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5.3.3 Tracking your habits

Org has the ability to track the consistency of a special category of TODO, called “habits.” To use habits, you have to enable the habits module by customizing the variable org-modules.

A habit has the following properties:

  1. The habit is a TODO item, with a TODO keyword representing an open state.
  2. The property ‘STYLE’ is set to the value ‘habit’ (see Properties and Columns).
  3. The TODO has a scheduled date, usually with a ‘.+’ style repeat interval. A ‘++’ style may be appropriate for habits with time constraints, e.g., must be done on weekends, or a ‘+’ style for an unusual habit that can have a backlog, e.g., weekly reports.
  4. The TODO may also have minimum and maximum ranges specified by using the syntax ‘.+2d/3d’, which says that you want to do the task at least every three days, but at most every two days.
  5. State logging for the DONE state is enabled (see Tracking TODO state changes), in order for historical data to be represented in the consistency graph. If it is not enabled it is not an error, but the consistency graphs are largely meaningless.

To give you an idea of what the above rules look like in action, here’s an actual habit with some history:

** TODO Shave
   SCHEDULED: <2009-10-17 Sat .+2d/4d>
   :PROPERTIES:
   :STYLE:    habit
   :LAST_REPEAT: [2009-10-19 Mon 00:36]
   :END:
   - State "DONE"       from "TODO"       [2009-10-15 Thu]
   - State "DONE"       from "TODO"       [2009-10-12 Mon]
   - State "DONE"       from "TODO"       [2009-10-10 Sat]
   - State "DONE"       from "TODO"       [2009-10-04 Sun]
   - State "DONE"       from "TODO"       [2009-10-02 Fri]
   - State "DONE"       from "TODO"       [2009-09-29 Tue]
   - State "DONE"       from "TODO"       [2009-09-25 Fri]
   - State "DONE"       from "TODO"       [2009-09-19 Sat]
   - State "DONE"       from "TODO"       [2009-09-16 Wed]
   - State "DONE"       from "TODO"       [2009-09-12 Sat]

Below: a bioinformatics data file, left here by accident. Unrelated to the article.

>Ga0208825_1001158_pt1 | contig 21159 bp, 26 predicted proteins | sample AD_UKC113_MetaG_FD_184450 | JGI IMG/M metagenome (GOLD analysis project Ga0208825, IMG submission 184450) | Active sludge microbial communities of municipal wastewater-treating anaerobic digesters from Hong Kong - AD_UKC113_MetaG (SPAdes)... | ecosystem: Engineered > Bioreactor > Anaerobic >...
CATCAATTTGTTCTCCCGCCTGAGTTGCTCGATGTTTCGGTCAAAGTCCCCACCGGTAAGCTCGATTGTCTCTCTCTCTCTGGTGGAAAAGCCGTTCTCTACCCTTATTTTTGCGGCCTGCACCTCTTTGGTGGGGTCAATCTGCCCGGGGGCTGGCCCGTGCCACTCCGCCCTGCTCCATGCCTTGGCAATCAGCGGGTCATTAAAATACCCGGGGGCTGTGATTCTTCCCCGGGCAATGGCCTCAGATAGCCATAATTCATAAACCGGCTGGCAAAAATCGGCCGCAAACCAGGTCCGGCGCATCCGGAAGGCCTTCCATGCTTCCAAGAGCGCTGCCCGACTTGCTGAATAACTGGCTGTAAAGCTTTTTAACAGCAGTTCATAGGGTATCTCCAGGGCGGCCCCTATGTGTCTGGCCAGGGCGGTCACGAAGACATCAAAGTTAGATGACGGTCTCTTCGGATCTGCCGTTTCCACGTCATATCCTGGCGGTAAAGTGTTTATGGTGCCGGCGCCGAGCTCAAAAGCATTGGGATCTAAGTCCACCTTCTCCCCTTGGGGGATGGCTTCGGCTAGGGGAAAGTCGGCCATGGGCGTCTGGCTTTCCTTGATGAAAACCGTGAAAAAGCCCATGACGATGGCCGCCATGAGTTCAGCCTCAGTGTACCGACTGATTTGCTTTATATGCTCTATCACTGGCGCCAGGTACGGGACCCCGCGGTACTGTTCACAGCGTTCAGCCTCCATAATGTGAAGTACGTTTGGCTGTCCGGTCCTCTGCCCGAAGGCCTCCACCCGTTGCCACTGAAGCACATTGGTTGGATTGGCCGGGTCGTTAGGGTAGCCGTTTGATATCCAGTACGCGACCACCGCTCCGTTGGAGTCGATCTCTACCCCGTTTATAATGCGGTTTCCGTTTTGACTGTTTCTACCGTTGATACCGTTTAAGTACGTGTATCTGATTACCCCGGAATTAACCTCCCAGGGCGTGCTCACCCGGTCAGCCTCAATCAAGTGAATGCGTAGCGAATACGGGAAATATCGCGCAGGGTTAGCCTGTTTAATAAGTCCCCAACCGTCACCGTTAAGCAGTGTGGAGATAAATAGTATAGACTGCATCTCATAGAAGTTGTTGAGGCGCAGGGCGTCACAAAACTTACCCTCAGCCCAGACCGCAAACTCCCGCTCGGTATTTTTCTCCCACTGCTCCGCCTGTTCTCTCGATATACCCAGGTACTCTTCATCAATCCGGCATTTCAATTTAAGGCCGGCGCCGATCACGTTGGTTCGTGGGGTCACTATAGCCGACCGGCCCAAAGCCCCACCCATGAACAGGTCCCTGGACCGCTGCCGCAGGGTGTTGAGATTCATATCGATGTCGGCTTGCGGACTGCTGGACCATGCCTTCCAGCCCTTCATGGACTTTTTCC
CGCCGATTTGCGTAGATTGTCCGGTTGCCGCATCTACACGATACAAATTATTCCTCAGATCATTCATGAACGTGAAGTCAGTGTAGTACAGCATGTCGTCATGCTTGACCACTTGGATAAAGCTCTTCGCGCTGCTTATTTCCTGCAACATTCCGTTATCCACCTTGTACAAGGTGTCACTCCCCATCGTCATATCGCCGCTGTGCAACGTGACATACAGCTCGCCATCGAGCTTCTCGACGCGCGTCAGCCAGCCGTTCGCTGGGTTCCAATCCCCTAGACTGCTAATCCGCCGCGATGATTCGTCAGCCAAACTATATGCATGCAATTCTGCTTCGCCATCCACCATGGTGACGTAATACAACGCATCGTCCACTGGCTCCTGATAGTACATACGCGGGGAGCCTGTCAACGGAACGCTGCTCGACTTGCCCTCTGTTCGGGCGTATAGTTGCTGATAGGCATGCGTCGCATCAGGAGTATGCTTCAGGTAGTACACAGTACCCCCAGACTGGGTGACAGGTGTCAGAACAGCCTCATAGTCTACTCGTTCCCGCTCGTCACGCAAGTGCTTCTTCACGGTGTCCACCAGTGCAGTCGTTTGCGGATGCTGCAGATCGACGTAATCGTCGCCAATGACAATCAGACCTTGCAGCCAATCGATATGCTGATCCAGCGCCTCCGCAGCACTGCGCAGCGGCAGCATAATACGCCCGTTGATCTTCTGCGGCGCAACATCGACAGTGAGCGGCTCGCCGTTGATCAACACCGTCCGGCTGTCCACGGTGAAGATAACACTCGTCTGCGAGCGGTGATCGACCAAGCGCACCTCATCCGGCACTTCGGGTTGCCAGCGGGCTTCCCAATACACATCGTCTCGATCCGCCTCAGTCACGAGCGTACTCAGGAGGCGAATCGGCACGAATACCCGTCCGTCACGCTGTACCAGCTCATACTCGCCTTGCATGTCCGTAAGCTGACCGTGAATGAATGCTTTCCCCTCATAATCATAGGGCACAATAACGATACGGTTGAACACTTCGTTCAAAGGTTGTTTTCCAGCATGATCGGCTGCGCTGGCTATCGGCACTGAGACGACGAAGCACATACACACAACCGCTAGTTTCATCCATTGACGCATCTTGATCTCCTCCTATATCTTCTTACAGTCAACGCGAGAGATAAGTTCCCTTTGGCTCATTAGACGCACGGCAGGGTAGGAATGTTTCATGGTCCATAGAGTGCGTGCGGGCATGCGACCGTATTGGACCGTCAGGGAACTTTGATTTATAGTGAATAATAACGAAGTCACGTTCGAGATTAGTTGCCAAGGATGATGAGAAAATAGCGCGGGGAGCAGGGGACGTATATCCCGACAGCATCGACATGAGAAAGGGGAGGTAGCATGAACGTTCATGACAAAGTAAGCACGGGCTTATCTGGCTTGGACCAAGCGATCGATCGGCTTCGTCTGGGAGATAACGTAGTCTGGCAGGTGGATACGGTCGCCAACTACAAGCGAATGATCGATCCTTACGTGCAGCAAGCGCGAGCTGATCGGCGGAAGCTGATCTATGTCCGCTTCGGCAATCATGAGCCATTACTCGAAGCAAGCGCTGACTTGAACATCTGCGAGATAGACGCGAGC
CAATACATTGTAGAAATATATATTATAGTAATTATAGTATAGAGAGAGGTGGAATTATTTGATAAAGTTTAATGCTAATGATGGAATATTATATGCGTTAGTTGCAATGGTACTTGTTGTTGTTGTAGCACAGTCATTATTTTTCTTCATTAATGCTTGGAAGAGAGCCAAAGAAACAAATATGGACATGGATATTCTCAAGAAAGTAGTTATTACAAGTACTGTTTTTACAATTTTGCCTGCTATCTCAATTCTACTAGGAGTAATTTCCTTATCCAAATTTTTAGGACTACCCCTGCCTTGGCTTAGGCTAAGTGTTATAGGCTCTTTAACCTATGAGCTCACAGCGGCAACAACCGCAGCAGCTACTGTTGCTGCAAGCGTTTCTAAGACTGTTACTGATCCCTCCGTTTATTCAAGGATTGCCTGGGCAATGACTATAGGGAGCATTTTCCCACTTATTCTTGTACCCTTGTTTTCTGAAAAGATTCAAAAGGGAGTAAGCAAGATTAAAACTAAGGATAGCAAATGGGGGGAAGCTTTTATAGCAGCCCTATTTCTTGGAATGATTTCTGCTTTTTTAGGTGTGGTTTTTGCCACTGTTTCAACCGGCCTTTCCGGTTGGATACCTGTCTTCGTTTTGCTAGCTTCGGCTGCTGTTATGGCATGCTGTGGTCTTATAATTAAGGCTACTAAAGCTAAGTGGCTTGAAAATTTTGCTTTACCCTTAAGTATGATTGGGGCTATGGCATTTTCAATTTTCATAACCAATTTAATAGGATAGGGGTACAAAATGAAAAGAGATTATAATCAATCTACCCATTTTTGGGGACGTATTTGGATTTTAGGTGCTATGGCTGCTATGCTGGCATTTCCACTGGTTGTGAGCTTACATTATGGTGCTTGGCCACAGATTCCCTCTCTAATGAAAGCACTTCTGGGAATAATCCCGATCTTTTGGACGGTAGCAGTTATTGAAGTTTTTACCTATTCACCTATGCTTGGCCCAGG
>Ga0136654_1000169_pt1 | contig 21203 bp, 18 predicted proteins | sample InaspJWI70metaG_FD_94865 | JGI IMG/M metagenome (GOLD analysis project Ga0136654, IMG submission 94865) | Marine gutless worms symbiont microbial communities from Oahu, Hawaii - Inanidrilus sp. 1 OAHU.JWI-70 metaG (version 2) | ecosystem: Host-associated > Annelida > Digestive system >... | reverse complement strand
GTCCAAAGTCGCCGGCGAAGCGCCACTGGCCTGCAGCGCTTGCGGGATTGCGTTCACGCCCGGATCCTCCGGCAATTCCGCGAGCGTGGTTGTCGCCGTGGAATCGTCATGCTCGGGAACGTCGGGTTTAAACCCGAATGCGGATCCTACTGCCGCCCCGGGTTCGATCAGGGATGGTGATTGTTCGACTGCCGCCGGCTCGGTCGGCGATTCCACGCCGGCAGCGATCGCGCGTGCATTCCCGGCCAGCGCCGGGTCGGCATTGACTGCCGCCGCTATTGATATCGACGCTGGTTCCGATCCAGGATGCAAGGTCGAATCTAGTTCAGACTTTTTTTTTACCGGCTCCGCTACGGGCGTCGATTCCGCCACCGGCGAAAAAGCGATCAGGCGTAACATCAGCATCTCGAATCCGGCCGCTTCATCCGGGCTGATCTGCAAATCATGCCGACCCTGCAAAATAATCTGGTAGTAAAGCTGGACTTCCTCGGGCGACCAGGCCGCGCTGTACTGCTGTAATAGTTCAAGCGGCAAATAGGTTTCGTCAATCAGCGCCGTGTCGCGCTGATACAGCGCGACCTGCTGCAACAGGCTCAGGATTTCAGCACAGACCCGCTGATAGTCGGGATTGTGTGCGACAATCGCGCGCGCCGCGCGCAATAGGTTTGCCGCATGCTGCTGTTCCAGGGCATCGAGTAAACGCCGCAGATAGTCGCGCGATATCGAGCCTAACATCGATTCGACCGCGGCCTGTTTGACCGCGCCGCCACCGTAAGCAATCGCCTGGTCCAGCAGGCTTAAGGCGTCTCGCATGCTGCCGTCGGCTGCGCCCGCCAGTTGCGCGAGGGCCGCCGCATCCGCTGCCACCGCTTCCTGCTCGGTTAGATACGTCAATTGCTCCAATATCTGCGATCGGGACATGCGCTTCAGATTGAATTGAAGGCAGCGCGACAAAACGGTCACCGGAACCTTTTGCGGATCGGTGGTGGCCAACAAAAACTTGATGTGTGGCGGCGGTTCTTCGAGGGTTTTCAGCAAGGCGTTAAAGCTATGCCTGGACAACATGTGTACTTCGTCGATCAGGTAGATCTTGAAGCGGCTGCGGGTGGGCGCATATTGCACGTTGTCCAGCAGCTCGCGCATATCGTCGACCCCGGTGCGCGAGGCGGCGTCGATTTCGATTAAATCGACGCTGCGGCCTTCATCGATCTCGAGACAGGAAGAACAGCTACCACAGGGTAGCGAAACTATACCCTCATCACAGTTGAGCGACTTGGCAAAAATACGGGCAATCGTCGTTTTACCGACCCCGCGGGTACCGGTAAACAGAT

What this habit says is: I want to shave at most every 2 days—given by the ‘SCHEDULED’ date and repeat interval—and at least every 4 days. If today is the 15th, then the habit first appears in the agenda (see Agenda Views) on Oct 17, after the minimum of 2 days has elapsed, and will appear overdue on Oct 19, after four days have elapsed.

What’s really useful about habits is that they are displayed along with a consistency graph, to show how consistent you’ve been at getting that task done in the past. This graph shows every day that the task was done over the past three weeks, with colors for each day. The colors used are:

Blue

If the task was not to be done yet on that day.

Green

If the task could have been done on that day.

Yellow

If the task was going to be overdue the next day.

Red

If the task was overdue on that day.

In addition to coloring each day, the day is also marked with an asterisk if the task was actually done that day, and an exclamation mark to show where the current day falls in the graph.

There are several configuration variables that can be used to change the way habits are displayed in the agenda.

org-habit-graph-column

The buffer column at which the consistency graph should be drawn. This overwrites any text in that column, so it is a good idea to keep your habits’ titles brief and to the point.

org-habit-preceding-days

The amount of history, in days before today, to appear in consistency graphs.

org-habit-following-days

The number of days after today that appear in consistency graphs.

org-habit-show-habits-only-for-today

If non-nil, only show habits in today’s agenda view. The default value is t.

Lastly, pressing K in the agenda buffer causes habits to temporarily be disabled and do not appear at all. Press K again to bring them back. They are also subject to tag filtering, if you have habits which should only be done in certain contexts, for example.


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